Tomorrow is the day Christians celebrate the arrival of the kings, but it was celebrated in most churches today.  It is also the day we celebrate what is a most beloved symbol.  I would think it were a symbol beloved for everybody, but last night in looking up the matter I discovered at least one group who considers the Star of Bethlehem to be otherwise.     If the idea were not so preposterous, I could find myself more than a little offended.  Outside of one year when I remember the star hit Joseph on the head with one of its points causing one of the kings and I believe Mary to break character and join half the congregation in laughter, the Star of Bethlehem has done no mean thing to anyone.

I should not be surprised that a few misguided people think poorly of the Star for no one really knows what it is. This it its’ beauty.  You don’t have to believe it is anything in particular.  It has been identified as Sirius, Halley’s Comet, a conjunction of planets, a company of angels, a supernatural occurrence, and pious fiction.   Only one thing about the star is certain….it is good for “it is His star” and it leads us to Him.

All of this means that the discussion of what the star was is pointless, what is important is what the star is.  The star the wise men saw is long gone…..well sort of, for like the wise men we are still being led.  The star also only belonged to a particular place and time….that is a sort of too, for that place and time exists eternally.  All I’m saying is the particular star of the wise men is not your star.  Whatever it was, however, it brought them to the manger.  With this in mind, we need to think on what brings us to the manger.

As the Epiphany pageants wind down, it becomes apparent the star is really no star at all. Whoever carried the paper mache creation with its tassels and Kindergarten painted points has left it on the chancel floor to be discarded and run back into the arms of a parent.  It is then it becomes obvious.  There is no star, only stars. They are different colors and sizes.  Minutes before they were dressed as kings, shepherds and angels, as protective Joseph and loving Mary, but now their headdresses litter the pews and their staffs clutter the aisle to the altar.  Their moms and dads were brought to the manger to see their little stars of Bethlehem.  In the stars’ little minds though, they are not stars at all.  The real stars of Bethlehem are those who drove them to the manger.  They know these are the ones who taught them about Him, though they cannot know how much of a miracle and cause for belief they are to those who regard them as stars.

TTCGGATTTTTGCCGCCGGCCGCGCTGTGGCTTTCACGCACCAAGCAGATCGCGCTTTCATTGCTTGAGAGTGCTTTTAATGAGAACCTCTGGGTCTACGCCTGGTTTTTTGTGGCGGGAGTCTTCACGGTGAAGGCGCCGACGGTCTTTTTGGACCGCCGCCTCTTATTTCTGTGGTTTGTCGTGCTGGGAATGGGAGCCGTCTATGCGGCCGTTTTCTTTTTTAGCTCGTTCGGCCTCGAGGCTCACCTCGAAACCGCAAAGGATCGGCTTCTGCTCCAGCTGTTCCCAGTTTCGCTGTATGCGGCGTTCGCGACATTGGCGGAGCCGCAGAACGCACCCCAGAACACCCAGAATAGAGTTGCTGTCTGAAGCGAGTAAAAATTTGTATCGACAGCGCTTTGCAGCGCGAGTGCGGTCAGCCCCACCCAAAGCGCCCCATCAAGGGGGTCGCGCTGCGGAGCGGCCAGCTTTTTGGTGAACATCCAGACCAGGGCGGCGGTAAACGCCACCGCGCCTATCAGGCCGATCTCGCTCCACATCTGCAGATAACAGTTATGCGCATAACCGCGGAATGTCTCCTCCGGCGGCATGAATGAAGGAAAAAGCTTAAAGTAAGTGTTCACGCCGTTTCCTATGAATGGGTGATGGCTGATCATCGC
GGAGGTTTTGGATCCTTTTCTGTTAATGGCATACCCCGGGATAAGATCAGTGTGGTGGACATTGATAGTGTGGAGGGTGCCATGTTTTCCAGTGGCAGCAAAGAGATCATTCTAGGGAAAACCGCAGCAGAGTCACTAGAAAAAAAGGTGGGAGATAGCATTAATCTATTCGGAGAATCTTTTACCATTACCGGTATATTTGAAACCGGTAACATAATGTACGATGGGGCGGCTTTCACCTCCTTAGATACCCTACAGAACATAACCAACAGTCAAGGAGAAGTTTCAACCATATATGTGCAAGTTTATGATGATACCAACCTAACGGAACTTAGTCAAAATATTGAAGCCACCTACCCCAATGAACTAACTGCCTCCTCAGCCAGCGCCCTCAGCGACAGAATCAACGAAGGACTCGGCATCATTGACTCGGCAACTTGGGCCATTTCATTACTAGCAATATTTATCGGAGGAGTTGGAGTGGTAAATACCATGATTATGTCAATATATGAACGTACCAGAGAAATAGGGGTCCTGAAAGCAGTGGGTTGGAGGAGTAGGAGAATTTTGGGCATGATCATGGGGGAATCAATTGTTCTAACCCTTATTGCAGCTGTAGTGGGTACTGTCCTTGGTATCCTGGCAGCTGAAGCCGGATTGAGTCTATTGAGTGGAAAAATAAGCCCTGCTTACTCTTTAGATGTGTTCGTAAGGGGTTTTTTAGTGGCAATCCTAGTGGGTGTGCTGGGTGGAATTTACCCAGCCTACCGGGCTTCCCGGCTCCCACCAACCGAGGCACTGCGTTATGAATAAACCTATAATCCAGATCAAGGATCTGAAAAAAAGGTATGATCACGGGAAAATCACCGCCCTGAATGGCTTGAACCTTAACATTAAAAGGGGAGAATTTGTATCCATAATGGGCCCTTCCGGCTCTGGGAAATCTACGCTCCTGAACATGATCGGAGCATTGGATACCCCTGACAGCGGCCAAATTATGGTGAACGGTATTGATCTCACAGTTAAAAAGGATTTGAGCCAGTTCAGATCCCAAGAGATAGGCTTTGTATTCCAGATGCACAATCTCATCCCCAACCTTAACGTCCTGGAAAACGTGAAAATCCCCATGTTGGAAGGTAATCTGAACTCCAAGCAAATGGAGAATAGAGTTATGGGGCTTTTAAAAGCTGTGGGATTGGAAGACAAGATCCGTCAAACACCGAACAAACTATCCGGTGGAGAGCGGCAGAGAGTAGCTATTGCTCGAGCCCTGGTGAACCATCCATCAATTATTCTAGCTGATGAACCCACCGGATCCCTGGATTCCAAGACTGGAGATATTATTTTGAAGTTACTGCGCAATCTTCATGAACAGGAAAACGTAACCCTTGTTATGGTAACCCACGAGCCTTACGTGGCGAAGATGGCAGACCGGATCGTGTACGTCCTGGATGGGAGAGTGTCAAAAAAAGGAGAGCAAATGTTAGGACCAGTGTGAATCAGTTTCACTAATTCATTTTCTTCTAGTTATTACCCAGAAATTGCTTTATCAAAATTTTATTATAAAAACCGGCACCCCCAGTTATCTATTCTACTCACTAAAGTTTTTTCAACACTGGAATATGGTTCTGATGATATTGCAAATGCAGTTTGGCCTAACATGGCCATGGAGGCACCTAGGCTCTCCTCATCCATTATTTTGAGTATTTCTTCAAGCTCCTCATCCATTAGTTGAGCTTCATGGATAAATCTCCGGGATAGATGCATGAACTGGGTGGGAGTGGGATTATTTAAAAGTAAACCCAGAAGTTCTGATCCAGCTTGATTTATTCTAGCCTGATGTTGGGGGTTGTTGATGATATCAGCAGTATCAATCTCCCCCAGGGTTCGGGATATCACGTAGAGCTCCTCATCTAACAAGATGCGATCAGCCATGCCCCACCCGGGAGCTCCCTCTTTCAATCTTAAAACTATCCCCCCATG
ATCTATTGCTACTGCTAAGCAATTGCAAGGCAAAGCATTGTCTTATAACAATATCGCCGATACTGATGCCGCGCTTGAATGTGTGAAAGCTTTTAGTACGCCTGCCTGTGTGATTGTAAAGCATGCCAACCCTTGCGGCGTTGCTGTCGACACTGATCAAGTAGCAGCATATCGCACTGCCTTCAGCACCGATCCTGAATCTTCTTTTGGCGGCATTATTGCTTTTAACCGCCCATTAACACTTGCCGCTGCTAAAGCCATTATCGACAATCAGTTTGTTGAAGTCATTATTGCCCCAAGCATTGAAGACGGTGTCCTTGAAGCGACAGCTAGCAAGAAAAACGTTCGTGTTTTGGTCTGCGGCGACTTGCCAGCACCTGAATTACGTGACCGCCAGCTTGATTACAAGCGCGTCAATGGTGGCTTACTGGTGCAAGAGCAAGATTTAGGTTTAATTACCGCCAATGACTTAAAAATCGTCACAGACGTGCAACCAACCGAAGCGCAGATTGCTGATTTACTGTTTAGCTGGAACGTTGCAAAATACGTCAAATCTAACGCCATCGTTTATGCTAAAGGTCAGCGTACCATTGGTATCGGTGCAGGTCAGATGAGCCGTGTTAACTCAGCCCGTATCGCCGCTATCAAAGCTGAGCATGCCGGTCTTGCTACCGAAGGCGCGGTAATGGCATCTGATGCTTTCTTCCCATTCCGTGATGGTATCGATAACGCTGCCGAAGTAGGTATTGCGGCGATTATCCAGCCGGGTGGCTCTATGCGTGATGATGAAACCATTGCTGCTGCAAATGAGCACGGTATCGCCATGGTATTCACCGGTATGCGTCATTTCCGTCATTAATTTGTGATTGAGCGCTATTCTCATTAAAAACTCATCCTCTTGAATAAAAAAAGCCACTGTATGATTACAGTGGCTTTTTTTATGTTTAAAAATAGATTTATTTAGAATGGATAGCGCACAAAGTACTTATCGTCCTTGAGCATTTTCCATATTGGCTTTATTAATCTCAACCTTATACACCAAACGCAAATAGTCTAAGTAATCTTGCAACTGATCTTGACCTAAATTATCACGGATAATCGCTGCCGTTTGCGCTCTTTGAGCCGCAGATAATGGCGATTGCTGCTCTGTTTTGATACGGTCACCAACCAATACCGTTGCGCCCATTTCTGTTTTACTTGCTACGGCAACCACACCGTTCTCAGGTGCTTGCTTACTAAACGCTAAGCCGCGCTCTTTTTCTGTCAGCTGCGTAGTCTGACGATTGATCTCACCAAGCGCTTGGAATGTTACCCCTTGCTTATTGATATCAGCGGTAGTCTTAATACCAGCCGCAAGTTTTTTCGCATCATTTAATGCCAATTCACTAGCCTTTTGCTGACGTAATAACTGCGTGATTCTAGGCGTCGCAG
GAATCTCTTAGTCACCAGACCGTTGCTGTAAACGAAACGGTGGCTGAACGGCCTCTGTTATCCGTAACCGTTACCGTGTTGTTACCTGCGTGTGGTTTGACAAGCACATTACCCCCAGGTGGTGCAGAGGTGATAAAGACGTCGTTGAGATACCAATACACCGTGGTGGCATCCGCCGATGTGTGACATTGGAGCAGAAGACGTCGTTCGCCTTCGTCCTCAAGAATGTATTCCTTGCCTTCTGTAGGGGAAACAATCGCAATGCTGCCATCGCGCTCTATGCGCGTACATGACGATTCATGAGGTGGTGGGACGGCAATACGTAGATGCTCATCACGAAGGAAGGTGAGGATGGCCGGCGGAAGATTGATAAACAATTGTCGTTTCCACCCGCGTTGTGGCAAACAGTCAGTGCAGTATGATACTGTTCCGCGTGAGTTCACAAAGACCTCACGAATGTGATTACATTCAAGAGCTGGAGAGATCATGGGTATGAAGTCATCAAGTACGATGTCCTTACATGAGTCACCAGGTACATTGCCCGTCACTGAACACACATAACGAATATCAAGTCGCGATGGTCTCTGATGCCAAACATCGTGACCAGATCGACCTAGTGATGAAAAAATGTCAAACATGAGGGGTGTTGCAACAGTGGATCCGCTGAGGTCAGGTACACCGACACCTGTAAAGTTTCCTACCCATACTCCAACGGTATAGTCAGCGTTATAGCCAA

Christmas is coming to a close.  We have celebrated His birth, now we must do His work.  His light must become our light.  It must be a light to those called father and mother as well as son or daughter as well as a light to those called friend, coworker, ally, teacher, and companion.  It must also be that in being these things, we are His light to others.

It’s been more than 2000 years.  The debate will carry on as to what the Star of Bethlehem “was.”  That does not matter for we know what the Star of Bethlehem “is.” It has a name. It is your name and mine.

 

Image:  Moravian Star on Wikipedia

 

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